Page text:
Art has a place – and price tag | Wally’s World

My friends, I have disturbing news to report. Studio 54 – one of the finest art galleries this muddle-headed writer has ever encountered during his trips through America’s foremost art salons – has closed its doors, unable to turn a profit in our little suburban environs. This is not just disturbing news, it’s actually rather depressing.

My friends, I have disturbing news to report. Studio 54 – one of the finest art galleries this muddle-headed writer has ever encountered during his trips through America’s foremost art salons – has closed its doors, unable to turn a profit in our little suburban environs. This is not just disturbing news, it’s actually rather depressing.

I don’t suppose its closing is especially surprising;  that is, even while I drank a toast at the opening night party, on subconscious levels I kind of suspected the place might not make it. Nonetheless, I certainly hoped it would.

But alas, in final analysis, art is a luxury. Despite its hyped “spiritual qualities,” even everyday, local art is something that most people can’t normally afford and, in the case of the speculative market and the astronomical prices of famous works by Warhol and Pollack, it’s something only the top 1 percent can afford.

Unless you’re an authentic struggling artist who’s intent on making a living through your endeavors, art is low on the list of priorities for most people – and Enumclaw residents aren’t an exception to this general norm. Most people would rather invest their money in a house or land or a car or furniture rather than art.   Then, after everything else is paid off, there might be a few nickels left for a painting, if it goes well with the living room color and decor. I don’t mean this condescendingly, not by any stretch. It’s always nice to have a house in which to hang your paintings. Those individuals who are happy in a 12×10 foot room, surrounded by paintings stacked against the walls, are few and far between.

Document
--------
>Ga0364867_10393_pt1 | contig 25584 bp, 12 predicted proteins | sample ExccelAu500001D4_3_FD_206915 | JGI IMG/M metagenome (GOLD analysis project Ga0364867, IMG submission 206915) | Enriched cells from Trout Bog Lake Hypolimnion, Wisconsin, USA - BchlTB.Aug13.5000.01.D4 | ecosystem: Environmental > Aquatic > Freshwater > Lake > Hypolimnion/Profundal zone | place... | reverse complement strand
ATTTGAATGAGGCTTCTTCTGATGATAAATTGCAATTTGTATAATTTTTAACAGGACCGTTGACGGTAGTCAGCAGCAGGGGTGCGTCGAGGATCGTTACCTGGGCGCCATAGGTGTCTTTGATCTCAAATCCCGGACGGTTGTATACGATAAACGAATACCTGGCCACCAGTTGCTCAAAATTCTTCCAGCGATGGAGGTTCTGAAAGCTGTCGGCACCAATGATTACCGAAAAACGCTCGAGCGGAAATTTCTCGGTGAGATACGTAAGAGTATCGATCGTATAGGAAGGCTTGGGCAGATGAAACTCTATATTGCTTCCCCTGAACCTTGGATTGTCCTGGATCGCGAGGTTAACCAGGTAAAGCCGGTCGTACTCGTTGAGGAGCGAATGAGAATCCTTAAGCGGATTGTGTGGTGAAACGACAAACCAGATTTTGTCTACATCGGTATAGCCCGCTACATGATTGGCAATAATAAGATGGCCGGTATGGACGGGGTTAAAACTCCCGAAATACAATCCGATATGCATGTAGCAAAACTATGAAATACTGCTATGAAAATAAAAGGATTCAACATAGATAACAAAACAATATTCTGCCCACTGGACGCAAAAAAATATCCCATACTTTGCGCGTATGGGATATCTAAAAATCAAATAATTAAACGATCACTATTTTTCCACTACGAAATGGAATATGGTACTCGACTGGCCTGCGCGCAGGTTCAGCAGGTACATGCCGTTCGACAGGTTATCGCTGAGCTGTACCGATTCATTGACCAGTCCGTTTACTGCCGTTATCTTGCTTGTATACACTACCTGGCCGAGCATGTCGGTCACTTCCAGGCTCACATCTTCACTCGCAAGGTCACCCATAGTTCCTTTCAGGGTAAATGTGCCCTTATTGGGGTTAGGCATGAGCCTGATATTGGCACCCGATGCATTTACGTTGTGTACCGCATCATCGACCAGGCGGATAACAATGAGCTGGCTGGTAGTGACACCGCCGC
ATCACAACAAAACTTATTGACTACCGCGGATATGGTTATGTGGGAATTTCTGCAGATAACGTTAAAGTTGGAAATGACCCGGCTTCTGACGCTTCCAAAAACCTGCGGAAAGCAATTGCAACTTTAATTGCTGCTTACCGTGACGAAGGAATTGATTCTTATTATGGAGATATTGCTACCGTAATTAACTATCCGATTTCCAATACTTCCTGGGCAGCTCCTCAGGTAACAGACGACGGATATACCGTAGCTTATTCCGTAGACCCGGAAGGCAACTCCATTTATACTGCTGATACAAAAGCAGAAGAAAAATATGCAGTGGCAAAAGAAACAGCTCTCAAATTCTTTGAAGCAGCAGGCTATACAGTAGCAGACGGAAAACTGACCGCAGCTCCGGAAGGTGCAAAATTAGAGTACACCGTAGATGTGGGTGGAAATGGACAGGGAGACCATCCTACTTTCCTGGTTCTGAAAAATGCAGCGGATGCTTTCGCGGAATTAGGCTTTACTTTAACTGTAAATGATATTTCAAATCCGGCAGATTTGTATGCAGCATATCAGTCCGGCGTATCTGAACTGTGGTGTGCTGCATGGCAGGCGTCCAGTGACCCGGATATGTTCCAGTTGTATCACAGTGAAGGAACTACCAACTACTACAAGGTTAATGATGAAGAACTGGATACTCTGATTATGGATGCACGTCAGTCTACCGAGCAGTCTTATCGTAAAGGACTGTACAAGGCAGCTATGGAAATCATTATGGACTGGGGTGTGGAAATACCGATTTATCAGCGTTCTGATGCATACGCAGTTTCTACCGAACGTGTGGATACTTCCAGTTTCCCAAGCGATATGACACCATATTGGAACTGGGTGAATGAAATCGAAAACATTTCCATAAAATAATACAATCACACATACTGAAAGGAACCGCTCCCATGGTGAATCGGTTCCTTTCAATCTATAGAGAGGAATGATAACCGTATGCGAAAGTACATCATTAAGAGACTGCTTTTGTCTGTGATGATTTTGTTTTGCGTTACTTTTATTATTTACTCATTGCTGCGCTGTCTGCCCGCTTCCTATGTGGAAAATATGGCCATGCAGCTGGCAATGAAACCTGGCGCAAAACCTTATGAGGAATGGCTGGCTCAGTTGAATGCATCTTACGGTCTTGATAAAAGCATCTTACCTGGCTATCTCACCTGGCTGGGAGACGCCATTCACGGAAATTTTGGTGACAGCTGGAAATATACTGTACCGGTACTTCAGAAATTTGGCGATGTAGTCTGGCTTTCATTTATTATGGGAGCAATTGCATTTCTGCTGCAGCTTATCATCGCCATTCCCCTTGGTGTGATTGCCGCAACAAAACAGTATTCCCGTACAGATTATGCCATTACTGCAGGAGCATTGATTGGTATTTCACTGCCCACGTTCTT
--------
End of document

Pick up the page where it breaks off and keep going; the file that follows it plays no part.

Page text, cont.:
So, Studio 54 couldn’t make it because there simply wasn’t the local money necessary to support such a first-class operation. I always enjoyed walking around the place, but I never bought anything and apparently that was true of everyone else, too. Oh well, its failure will work as a tax write-off.

Quality art galleries like Studio 54 belong in Seattle or Bellevue or perhaps Redmond – suburban communities and cities with significantly high incomes, where the unveiling of a Lichtenstein is celebrated with a neighborhood party serving champagne and caviar.  On the other hand, our little mossy community still has the Arts Alive! gallery and its prices are more attuned to the local financial state. If you haven’t yet been in this place, check it out some time.

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